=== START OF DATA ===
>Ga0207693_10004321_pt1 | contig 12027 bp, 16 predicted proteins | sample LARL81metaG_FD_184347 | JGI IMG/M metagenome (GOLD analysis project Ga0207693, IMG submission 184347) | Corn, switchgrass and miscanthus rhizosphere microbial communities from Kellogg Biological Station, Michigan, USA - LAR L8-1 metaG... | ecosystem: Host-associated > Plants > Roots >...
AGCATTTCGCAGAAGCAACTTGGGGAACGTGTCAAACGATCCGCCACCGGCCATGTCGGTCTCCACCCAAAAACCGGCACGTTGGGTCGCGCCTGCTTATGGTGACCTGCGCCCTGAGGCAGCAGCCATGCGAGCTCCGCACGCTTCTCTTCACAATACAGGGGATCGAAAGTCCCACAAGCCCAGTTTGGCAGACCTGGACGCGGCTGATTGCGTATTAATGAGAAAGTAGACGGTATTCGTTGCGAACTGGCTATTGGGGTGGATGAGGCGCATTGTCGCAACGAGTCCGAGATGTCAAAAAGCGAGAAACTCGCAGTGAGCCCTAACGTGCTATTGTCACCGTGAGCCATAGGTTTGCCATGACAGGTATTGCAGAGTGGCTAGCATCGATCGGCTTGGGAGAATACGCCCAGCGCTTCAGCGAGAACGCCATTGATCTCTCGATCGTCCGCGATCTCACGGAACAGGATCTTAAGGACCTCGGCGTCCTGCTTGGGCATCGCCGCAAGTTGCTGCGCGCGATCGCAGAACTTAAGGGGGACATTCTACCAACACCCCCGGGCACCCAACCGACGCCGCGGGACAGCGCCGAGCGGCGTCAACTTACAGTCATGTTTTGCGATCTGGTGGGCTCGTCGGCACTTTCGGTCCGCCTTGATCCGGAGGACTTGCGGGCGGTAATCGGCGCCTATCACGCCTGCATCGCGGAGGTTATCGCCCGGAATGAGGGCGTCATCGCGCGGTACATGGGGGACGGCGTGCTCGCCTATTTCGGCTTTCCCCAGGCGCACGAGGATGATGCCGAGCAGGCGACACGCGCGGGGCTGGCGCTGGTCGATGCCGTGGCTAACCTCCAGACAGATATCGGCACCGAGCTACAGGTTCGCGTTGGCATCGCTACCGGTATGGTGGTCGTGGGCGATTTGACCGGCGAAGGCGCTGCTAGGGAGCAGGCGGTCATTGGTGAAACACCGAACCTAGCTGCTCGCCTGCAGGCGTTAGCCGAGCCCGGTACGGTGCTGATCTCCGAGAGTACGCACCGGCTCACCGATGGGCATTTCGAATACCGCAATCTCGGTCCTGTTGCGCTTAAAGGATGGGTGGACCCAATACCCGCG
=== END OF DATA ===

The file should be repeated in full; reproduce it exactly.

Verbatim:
>Ga0207693_10004321_pt1 | contig 12027 bp, 16 predicted proteins | sample LARL81metaG_FD_184347 | JGI IMG/M metagenome (GOLD analysis project Ga0207693, IMG submission 184347) | Corn, switchgrass and miscanthus rhizosphere microbial communities from Kellogg Biological Station, Michigan, USA - LAR L8-1 metaG... | ecosystem: Host-associated > Plants > Roots >...
AGCATTTCGCAGAAGCAACTTGGGGAACGTGTCAAACGATCCGCCACCGGCCATGTCGGTCTCCACCCAAAAACCGGCACGTTGGGTCGCGCCTGCTTATGGTGACCTGCGCCCTGAGGCAGCAGCCATGCGAGCTCCGCACGCTTCTCTTCACAATACAGGGGATCGAAAGTCCCACAAGCCCAGTTTGGCAGACCTGGACGCGGCTGATTGCGTATTAATGAGAAAGTAGACGGTATTCGTTGCGAACTGGCTATTGGGGTGGATGAGGCGCATTGTCGCAACGAGTCCGAGATGTCAAAAAGCGAGAAACTCGCAGTGAGCCCTAACGTGCTATTGTCACCGTGAGCCATAGGTTTGCCATGACAGGTATTGCAGAGTGGCTAGCATCGATCGGCTTGGGAGAATACGCCCAGCGCTTCAGCGAGAACGCCATTGATCTCTCGATCGTCCGCGATCTCACGGAACAGGATCTTAAGGACCTCGGCGTCCTGCTTGGGCATCGCCGCAAGTTGCTGCGCGCGATCGCAGAACTTAAGGGGGACATTCTACCAACACCCCCGGGCACCCAACCGACGCCGCGGGACAGCGCCGAGCGGCGTCAACTTACAGTCATGTTTTGCGATCTGGTGGGCTCGTCGGCACTTTCGGTCCGCCTTGATCCGGAGGACTTGCGGGCGGTAATCGGCGCCTATCACGCCTGCATCGCGGAGGTTATCGCCCGGAATGAGGGCGTCATCGCGCGGTACATGGGGGACGGCGTGCTCGCCTATTTCGGCTTTCCCCAGGCGCACGAGGATGATGCCGAGCAGGCGACACGCGCGGGGCTGGCGCTGGTCGATGCCGTGGCTAACCTCCAGACAGATATCGGCACCGAGCTACAGGTTCGCGTTGGCATCGCTACCGGTATGGTGGTCGTGGGCGATTTGACCGGCGAAGGCGCTGCTAGGGAGCAGGCGGTCATTGGTGAAACACCGAACCTAGCTGCTCGCCTGCAGGCGTTAGCCGAGCCCGGTACGGTGCTGATCTCCGAGAGTACGCACCGGCTCACCGATGGGCATTTCGAATACCGCAATCTCGGTCCTGTTGCGCTTAAAGGATGGGTGGACCCAATACCCGCG